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Do you have an upcoming fundraiser and worry about the lost funds from canceling the in-person event? Reduce your event expenses, staff time, and logistical headaches while keeping your staff and supporters safe by transforming your fundraiser into an online event. Write a proactive narrative for guests about the impact of the fundraiser on your clients that also explains the urgency of supporting your cause. Consider creative online events, such as a flash social media fundraiser, virtual auction, or a virtual gala.

3. Focus on your donors.

Communicate to your donors that your mission is still relevant and that your clients still need your services, perhaps now more than ever. Tell stories about the impact of your services and inspire your donors to support your organization through this challenging time.

4. Find support in your local community.

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Your local community foundation and the small business association may offer funding opportunities specifically to alleviate the economic impact of COVID-19 on nonprofit organizations. Visit the National Center for Family Philanthropy's interactive map on COVID-19 response and recovery funds to learn about grant and loan programs in your town or county. For additional support, contact your public library, nonprofit resource center, or nonprofit networking group.

5. Plan for the future.

If your nonprofit is not on the frontlines of the coronavirus fight, use this time of quarantine to build future capacity. Focus on reaffirming your mission, crafting compelling messaging, writing your strategic plan, growing your social media presence, and cultivating supporters.

6. Remember why you exist

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Nonprofits that provide non-emergency services may feel forgotten or irrelevant during this time of crisis. Organizations working with schools, small businesses, colleges, etc. may have to pause their programs due to the numerous closings from shelter-in-place orders. The need that inspired your founder(s) to open your organization has not disappeared, and your stakeholder facilities will reopen in the future. Consider how you can continue pursuing your mission, even if it requires temporary program restructuring. Communicate with your donors that your organization continues to matter and plans to resume when the risk subsides.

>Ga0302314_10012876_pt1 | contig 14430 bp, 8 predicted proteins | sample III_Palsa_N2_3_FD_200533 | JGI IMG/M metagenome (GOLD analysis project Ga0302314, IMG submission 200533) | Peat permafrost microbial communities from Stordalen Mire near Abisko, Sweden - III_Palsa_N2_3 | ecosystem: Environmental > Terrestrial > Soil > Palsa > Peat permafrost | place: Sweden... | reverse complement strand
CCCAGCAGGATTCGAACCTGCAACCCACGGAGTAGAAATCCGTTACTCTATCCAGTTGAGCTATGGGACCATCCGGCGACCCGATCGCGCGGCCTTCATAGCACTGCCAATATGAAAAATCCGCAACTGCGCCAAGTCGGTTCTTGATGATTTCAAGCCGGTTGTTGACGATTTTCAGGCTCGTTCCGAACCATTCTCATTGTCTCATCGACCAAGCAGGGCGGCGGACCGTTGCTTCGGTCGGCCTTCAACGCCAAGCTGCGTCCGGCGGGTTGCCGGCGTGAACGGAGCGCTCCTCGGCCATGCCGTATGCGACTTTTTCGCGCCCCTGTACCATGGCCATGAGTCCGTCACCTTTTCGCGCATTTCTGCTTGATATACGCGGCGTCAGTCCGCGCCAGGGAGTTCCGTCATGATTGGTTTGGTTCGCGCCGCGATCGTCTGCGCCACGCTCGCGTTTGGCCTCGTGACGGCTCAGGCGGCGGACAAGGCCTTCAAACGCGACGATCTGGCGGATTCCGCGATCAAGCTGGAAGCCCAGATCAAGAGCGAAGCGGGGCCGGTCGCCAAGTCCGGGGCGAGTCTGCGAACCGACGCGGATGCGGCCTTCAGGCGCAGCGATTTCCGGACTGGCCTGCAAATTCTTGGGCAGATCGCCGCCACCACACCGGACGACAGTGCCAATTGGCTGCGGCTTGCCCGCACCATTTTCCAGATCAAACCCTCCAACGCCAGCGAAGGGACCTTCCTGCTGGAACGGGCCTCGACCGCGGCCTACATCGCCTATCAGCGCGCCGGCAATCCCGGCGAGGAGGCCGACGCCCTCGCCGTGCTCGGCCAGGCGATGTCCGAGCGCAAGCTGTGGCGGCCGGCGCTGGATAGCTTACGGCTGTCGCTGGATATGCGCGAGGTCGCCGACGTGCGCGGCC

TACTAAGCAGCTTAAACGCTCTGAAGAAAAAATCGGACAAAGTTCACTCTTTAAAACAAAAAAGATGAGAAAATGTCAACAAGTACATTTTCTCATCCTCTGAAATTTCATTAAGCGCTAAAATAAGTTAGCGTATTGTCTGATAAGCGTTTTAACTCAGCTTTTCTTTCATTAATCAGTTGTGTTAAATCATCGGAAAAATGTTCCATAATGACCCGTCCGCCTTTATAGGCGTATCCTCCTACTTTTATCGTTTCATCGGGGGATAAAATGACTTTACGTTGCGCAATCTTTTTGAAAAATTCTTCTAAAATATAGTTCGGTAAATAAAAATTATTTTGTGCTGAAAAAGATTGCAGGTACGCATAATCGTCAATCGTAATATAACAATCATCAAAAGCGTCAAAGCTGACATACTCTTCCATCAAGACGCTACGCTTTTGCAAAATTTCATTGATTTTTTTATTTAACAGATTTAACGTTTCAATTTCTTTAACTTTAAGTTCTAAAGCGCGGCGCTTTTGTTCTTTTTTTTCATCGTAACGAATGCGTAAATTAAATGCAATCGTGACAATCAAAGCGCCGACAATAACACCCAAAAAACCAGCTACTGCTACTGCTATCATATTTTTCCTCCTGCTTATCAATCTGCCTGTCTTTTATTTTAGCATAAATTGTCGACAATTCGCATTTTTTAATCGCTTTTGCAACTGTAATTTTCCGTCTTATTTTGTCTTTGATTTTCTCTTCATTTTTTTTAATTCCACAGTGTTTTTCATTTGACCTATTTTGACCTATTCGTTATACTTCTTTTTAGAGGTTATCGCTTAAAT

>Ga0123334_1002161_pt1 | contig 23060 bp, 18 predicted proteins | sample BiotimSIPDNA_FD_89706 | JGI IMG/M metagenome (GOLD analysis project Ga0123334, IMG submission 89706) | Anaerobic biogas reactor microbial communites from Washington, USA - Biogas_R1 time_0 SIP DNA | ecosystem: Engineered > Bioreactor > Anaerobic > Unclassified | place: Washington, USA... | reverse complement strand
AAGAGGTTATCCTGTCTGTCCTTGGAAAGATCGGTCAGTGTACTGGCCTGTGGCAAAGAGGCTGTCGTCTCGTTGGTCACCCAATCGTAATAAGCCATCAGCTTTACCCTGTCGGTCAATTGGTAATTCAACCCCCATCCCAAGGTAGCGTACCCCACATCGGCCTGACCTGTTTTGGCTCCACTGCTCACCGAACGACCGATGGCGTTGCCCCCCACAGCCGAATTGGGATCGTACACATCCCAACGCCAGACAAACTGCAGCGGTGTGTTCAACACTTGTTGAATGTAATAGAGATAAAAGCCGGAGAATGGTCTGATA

As we struggle to navigate this uncharted territory, we encourage the idea of looking back in history for lessons on how to continue providing vital services to marginalized communities during difficult economic times. The housing crisis of 2008 taught us that significant recessions can have a tremendous impact on the revenue streams for nonprofits. According to the Chronicle of Philanthropy, donations by the rich fell by $31B from 2007 to 2009. Americans collectively gave less to nonprofits during the recession than they had since the 1990s. Although previous recessions had shown that hard economic times might only slightly damper fundraising efforts, the 2008 recession demonstrated that giving by the wealthiest donors could plummet in another great recession, as the one predicted from COVID-19.

Our final words of advice: you will get through this! Remember that passionate donors, nonprofit resource groups, and foundations care about your mission and want to help you continue serving your community.

Click on the pin below to have these 6 tips to help you fundraise through these difficult times.

Additional Resources
Essential Advice and Resources for Nonprofits – COVID-19, Bloomerang

COVID-19 Resources For Nonprofits, Center For Nonprofit Advancement